While the decision was lauded by corporations throughout the country, it does not present a significant change to the existing law. However, depending on how the dicta in the decision is read in the future the case could have wide unanticipated consequences going forward. For this reason, and because it is from the United States’ highest court, wage and hour practitioners would be wise to read the entire decision.
Click Integrity Staffing Solutions, Inc. v. Busk to read the entire decision.
S.D.Tex.: Defendant (Group Home) May Not Exclude Sleep Time Where Plaintiff Was Not On Premises for “Extended Periods of Time”
Boman v. All The Little Things Count, L.L.C.
This case was before the court on plaintiff’s motion for summary judgment. As discussed here, plaintiff asserted that the defendants—a group home and it’s individual owner—were not entitled to exclude any time within plaintiff’s scheduled shifts, because plaintiff did not reside on defendants’ premises for an “extended period of time” as defined by the C.F.R. regulations applicable to the situation. Analyzing the applicable regulations and 2 DOL opinion letters, the court concluded that the plaintiff was correct and granted her motion for summary judgment—holding that defendants improperly excluded eight hours per shift, because same were compensable under the FLSA.
Describing the issue before it the court explained:
Plaintiff Lori Boman works as a supervised living provider at a residential group home operated by Defendants All The Little Things Count, L.L.C. and Sandra Graves. She filed this case under the Fair Labor Standards Act (“FLSA”), seeking to be paid for the time she is required to be at the group home, but during which she may sleep. Defendants do not pay Boman for her designated sleep time, even when she has to wake up in the middle of the night to handle an incident. The parties agree on the facts concerning Boman’s weekly work schedule and designated sleep times, but dispute how Department of Labor (“DOL”) regulations apply to those undisputed facts.
Per the stipulated facts:
[Plaintiff] begins work at 3:00 p.m. for four consecutive days, Monday through Thursday, and leaves at 9:00 a.m. the next morning, so that she finishes the work week on Friday. The hours on these shifts between 11:00 p.m. and 7:00 a.m. are deemed unpaid sleep time. During these sleep-time hours, Boman is required to stay on the premises and assist the clients as needed through the night. Defendant provides Boman with her own sleeping quarters to use during the overnight hours, which consist of a sleeping area, a sitting area, a dresser, a nightstand, a small couch, a desk, and a television. According to Boman, her supervisor told her not to record the instances in which her sleep was interrupted during the night to assist residents, interruptions that could last from ten minutes to over an hour.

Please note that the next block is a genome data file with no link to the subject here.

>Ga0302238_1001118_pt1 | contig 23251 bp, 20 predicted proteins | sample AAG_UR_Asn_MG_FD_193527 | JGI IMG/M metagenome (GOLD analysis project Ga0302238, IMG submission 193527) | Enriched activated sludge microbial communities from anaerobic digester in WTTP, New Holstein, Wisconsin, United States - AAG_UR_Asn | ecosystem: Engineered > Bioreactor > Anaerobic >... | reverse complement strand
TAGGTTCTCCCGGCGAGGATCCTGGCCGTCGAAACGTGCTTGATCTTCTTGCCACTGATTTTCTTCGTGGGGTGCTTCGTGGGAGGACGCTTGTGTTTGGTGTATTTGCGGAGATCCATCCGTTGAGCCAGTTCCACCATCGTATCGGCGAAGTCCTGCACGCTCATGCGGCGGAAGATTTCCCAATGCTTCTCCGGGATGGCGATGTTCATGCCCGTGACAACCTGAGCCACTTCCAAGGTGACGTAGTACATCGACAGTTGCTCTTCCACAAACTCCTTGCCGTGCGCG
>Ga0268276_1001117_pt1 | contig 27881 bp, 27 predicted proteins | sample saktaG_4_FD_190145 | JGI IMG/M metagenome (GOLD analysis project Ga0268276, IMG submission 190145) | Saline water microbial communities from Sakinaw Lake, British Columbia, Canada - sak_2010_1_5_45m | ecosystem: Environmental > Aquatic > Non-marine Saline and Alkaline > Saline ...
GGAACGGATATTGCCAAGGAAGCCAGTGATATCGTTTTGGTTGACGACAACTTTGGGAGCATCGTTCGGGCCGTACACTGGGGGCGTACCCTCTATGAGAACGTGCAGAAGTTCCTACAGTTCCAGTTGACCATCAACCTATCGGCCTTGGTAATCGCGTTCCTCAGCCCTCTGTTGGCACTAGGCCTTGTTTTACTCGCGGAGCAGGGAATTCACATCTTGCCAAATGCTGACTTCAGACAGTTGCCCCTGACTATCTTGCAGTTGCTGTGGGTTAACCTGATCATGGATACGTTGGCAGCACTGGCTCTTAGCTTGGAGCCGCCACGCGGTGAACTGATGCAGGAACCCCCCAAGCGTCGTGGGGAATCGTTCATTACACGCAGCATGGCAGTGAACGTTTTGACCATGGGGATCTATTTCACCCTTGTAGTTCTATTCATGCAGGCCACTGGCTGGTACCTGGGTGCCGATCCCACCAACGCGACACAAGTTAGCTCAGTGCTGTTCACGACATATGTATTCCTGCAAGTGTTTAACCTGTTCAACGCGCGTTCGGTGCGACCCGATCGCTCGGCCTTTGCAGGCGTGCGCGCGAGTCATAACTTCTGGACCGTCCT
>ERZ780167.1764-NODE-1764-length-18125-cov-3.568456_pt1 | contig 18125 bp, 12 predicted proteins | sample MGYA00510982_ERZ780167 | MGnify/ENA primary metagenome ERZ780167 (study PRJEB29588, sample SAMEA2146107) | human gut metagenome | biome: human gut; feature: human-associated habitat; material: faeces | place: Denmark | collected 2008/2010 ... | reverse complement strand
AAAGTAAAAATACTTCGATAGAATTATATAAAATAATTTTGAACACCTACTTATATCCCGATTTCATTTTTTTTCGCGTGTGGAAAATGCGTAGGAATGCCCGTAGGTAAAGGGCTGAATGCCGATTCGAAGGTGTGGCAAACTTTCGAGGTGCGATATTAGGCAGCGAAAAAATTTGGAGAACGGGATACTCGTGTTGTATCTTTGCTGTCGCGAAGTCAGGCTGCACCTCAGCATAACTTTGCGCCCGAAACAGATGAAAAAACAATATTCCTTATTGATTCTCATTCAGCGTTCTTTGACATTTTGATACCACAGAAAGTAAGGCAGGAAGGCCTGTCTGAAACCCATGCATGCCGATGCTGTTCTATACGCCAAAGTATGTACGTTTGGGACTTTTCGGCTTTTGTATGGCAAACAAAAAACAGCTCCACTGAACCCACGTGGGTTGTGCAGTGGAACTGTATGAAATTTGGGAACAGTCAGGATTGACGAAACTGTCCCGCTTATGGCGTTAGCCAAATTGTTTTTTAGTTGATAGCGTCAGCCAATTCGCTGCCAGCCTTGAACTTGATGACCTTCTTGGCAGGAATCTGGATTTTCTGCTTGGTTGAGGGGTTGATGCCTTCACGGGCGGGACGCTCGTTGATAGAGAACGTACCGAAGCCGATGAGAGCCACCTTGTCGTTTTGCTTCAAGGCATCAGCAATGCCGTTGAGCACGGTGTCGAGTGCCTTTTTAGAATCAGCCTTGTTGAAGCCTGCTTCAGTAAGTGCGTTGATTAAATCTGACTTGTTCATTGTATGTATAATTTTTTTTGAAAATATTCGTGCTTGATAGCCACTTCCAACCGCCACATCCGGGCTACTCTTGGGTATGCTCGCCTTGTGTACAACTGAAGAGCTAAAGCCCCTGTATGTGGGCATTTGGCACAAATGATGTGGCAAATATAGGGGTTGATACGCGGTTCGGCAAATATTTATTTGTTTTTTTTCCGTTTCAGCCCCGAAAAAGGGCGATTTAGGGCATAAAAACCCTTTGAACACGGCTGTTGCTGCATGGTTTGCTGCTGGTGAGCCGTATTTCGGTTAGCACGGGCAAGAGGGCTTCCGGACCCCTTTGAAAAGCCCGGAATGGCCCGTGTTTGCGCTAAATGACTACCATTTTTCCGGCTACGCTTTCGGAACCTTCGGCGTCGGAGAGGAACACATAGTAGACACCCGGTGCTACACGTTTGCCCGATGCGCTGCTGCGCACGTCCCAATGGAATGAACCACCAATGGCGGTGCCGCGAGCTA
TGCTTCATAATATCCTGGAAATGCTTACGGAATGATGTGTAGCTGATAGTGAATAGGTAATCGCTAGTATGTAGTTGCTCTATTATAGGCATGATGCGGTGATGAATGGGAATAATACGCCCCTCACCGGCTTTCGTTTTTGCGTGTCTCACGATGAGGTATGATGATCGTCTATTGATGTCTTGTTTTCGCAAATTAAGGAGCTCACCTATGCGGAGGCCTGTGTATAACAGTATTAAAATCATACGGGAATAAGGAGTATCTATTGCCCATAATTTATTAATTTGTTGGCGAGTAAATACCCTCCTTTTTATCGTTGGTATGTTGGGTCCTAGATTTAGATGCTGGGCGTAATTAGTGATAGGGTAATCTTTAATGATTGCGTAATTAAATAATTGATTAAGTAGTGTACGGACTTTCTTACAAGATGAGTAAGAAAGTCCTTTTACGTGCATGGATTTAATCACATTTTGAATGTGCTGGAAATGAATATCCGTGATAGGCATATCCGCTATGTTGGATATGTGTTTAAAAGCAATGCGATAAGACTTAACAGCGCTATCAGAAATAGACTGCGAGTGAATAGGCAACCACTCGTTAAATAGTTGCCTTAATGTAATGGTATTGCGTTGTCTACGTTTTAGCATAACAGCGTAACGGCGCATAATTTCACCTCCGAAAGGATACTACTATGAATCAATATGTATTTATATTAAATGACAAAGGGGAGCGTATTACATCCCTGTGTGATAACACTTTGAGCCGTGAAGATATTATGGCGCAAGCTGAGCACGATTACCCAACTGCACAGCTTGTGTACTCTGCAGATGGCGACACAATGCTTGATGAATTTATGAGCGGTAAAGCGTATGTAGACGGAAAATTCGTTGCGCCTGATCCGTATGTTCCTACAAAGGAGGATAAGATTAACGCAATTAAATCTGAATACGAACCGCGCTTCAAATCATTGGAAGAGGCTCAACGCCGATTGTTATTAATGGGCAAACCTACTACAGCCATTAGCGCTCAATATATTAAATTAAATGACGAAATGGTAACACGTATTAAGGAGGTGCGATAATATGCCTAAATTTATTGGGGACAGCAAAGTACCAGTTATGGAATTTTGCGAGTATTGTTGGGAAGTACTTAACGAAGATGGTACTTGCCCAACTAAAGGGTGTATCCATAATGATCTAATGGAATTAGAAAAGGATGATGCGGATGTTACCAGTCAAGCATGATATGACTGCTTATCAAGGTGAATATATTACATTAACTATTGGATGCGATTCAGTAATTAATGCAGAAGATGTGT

After a brief discussion of the general rule pertaining to when sleep time is deemed compensable work under the FLSA, the court examined the more specific regulation pertaining to the facts at issue in the case:
Defendants contend that they do not have to pay Boman for her sleep time because she resides at the facility for an “extended period of time” within the meaning of section 785.23. The DOL has issued two interpretations defining what constitutes an extended period of time in the group home industry. The first, a 1981 DOL Opinion Letter, states the following:
[W]here employees are on duty for less than 120 hours in a week, they can be considered as residing on the employer’s premises, provided that they spend five consecutive days or five consecutive nights on the premises. This rule can best be illustrated by concrete examples….
Employees who are on duty from 9 a.m. Monday until 5 p.m. Friday would also be considered to reside on the employer’s premises. Even though on duty for less than 120 hours, they are on duty for five consecutive days (Monday through Friday). The fact that they sleep over only four nights does not matter. Similarly, employees who are on duty from 9 p.m. Monday until 9 a.m. Saturday would also be considered to reside on their employer’s premises since they are on duty for five consecutive nights (Monday night through Friday night).
Opinion Letter Fair Labor Standards Act (FLSA), WH–505, 1981 WL 179033 (Dep’t of Labor Feb. 3, 1981). Defendants contend that Boman’s work schedule satisfies this Opinion Letter’s “five consecutive days” standard because, excluding the sleep time, she is on duty from 3:00 p.m. until 11:00 p.m. on Monday through Thursday, and then from 7:00 a.m. until 9:00 a.m. on Friday. A full reading of the 1981 Opinion Letter, however, casts doubt on whether a single shift that starts on Thursday but carries into Friday would count as two “consecutive days.”